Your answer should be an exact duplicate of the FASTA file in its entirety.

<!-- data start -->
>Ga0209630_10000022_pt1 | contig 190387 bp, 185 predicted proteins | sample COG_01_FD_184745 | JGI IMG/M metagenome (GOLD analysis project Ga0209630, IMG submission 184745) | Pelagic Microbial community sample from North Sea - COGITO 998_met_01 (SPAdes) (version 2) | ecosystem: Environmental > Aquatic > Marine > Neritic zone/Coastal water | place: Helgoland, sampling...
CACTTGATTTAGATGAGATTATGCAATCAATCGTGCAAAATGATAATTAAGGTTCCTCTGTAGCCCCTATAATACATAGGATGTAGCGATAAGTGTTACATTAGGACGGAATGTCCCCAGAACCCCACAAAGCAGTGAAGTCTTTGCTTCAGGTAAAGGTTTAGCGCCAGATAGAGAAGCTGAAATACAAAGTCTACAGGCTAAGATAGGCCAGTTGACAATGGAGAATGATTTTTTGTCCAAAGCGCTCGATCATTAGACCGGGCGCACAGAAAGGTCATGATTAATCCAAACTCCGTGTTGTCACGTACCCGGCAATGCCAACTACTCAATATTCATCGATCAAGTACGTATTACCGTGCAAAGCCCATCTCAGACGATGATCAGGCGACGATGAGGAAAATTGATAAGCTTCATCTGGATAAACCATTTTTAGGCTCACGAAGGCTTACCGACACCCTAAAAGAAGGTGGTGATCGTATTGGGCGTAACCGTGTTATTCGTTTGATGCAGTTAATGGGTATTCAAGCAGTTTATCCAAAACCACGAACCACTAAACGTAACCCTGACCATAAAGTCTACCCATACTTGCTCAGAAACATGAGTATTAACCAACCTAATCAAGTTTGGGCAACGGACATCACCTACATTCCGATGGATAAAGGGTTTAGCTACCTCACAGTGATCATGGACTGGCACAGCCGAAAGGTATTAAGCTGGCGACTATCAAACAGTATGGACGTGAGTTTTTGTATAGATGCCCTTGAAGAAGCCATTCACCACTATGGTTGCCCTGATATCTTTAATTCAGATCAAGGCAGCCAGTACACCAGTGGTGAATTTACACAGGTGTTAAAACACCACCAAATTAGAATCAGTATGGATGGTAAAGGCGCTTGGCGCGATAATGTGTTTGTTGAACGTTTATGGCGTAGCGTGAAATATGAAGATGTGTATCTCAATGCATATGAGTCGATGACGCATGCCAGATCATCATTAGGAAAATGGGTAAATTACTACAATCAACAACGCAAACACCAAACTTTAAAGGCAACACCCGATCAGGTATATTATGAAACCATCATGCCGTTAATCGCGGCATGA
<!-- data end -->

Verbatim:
>Ga0209630_10000022_pt1 | contig 190387 bp, 185 predicted proteins | sample COG_01_FD_184745 | JGI IMG/M metagenome (GOLD analysis project Ga0209630, IMG submission 184745) | Pelagic Microbial community sample from North Sea - COGITO 998_met_01 (SPAdes) (version 2) | ecosystem: Environmental > Aquatic > Marine > Neritic zone/Coastal water | place: Helgoland, sampling...
CACTTGATTTAGATGAGATTATGCAATCAATCGTGCAAAATGATAATTAAGGTTCCTCTGTAGCCCCTATAATACATAGGATGTAGCGATAAGTGTTACATTAGGACGGAATGTCCCCAGAACCCCACAAAGCAGTGAAGTCTTTGCTTCAGGTAAAGGTTTAGCGCCAGATAGAGAAGCTGAAATACAAAGTCTACAGGCTAAGATAGGCCAGTTGACAATGGAGAATGATTTTTTGTCCAAAGCGCTCGATCATTAGACCGGGCGCACAGAAAGGTCATGATTAATCCAAACTCCGTGTTGTCACGTACCCGGCAATGCCAACTACTCAATATTCATCGATCAAGTACGTATTACCGTGCAAAGCCCATCTCAGACGATGATCAGGCGACGATGAGGAAAATTGATAAGCTTCATCTGGATAAACCATTTTTAGGCTCACGAAGGCTTACCGACACCCTAAAAGAAGGTGGTGATCGTATTGGGCGTAACCGTGTTATTCGTTTGATGCAGTTAATGGGTATTCAAGCAGTTTATCCAAAACCACGAACCACTAAACGTAACCCTGACCATAAAGTCTACCCATACTTGCTCAGAAACATGAGTATTAACCAACCTAATCAAGTTTGGGCAACGGACATCACCTACATTCCGATGGATAAAGGGTTTAGCTACCTCACAGTGATCATGGACTGGCACAGCCGAAAGGTATTAAGCTGGCGACTATCAAACAGTATGGACGTGAGTTTTTGTATAGATGCCCTTGAAGAAGCCATTCACCACTATGGTTGCCCTGATATCTTTAATTCAGATCAAGGCAGCCAGTACACCAGTGGTGAATTTACACAGGTGTTAAAACACCACCAAATTAGAATCAGTATGGATGGTAAAGGCGCTTGGCGCGATAATGTGTTTGTTGAACGTTTATGGCGTAGCGTGAAATATGAAGATGTGTATCTCAATGCATATGAGTCGATGACGCATGCCAGATCATCATTAGGAAAATGGGTAAATTACTACAATCAACAACGCAAACACCAAACTTTAAAGGCAACACCCGATCAGGTATATTATGAAACCATCATGCCGTTAATCGCGGCATGA